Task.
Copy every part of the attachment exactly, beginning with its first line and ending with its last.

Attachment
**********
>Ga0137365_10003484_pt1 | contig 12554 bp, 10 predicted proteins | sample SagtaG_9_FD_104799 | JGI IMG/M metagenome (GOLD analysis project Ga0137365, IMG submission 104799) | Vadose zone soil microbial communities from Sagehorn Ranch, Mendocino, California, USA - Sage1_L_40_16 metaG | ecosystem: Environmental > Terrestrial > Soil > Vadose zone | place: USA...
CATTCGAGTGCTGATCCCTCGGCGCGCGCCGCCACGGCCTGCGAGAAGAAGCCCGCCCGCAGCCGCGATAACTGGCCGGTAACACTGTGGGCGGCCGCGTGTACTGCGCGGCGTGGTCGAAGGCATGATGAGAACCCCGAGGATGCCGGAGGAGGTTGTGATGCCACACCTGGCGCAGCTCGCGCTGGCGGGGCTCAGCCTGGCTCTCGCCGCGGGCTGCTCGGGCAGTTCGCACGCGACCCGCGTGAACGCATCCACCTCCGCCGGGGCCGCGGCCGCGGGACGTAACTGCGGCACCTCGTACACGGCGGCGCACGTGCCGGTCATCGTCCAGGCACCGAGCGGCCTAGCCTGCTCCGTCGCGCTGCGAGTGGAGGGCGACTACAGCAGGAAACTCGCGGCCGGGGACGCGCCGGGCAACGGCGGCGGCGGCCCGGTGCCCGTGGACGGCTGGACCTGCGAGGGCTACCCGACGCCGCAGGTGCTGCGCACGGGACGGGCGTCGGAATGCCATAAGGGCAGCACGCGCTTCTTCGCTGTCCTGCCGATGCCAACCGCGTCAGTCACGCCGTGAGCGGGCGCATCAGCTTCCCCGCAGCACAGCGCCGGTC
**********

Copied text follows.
>Ga0137365_10003484_pt1 | contig 12554 bp, 10 predicted proteins | sample SagtaG_9_FD_104799 | JGI IMG/M metagenome (GOLD analysis project Ga0137365, IMG submission 104799) | Vadose zone soil microbial communities from Sagehorn Ranch, Mendocino, California, USA - Sage1_L_40_16 metaG | ecosystem: Environmental > Terrestrial > Soil > Vadose zone | place: USA...
CATTCGAGTGCTGATCCCTCGGCGCGCGCCGCCACGGCCTGCGAGAAGAAGCCCGCCCGCAGCCGCGATAACTGGCCGGTAACACTGTGGGCGGCCGCGTGTACTGCGCGGCGTGGTCGAAGGCATGATGAGAACCCCGAGGATGCCGGAGGAGGTTGTGATGCCACACCTGGCGCAGCTCGCGCTGGCGGGGCTCAGCCTGGCTCTCGCCGCGGGCTGCTCGGGCAGTTCGCACGCGACCCGCGTGAACGCATCCACCTCCGCCGGGGCCGCGGCCGCGGGACGTAACTGCGGCACCTCGTACACGGCGGCGCACGTGCCGGTCATCGTCCAGGCACCGAGCGGCCTAGCCTGCTCCGTCGCGCTGCGAGTGGAGGGCGACTACAGCAGGAAACTCGCGGCCGGGGACGCGCCGGGCAACGGCGGCGGCGGCCCGGTGCCCGTGGACGGCTGGACCTGCGAGGGCTACCCGACGCCGCAGGTGCTGCGCACGGGACGGGCGTCGGAATGCCATAAGGGCAGCACGCGCTTCTTCGCTGTCCTGCCGATGCCAACCGCGTCAGTCACGCCGTGAGCGGGCGCATCAGCTTCCCCGCAGCACAGCGCCGGTC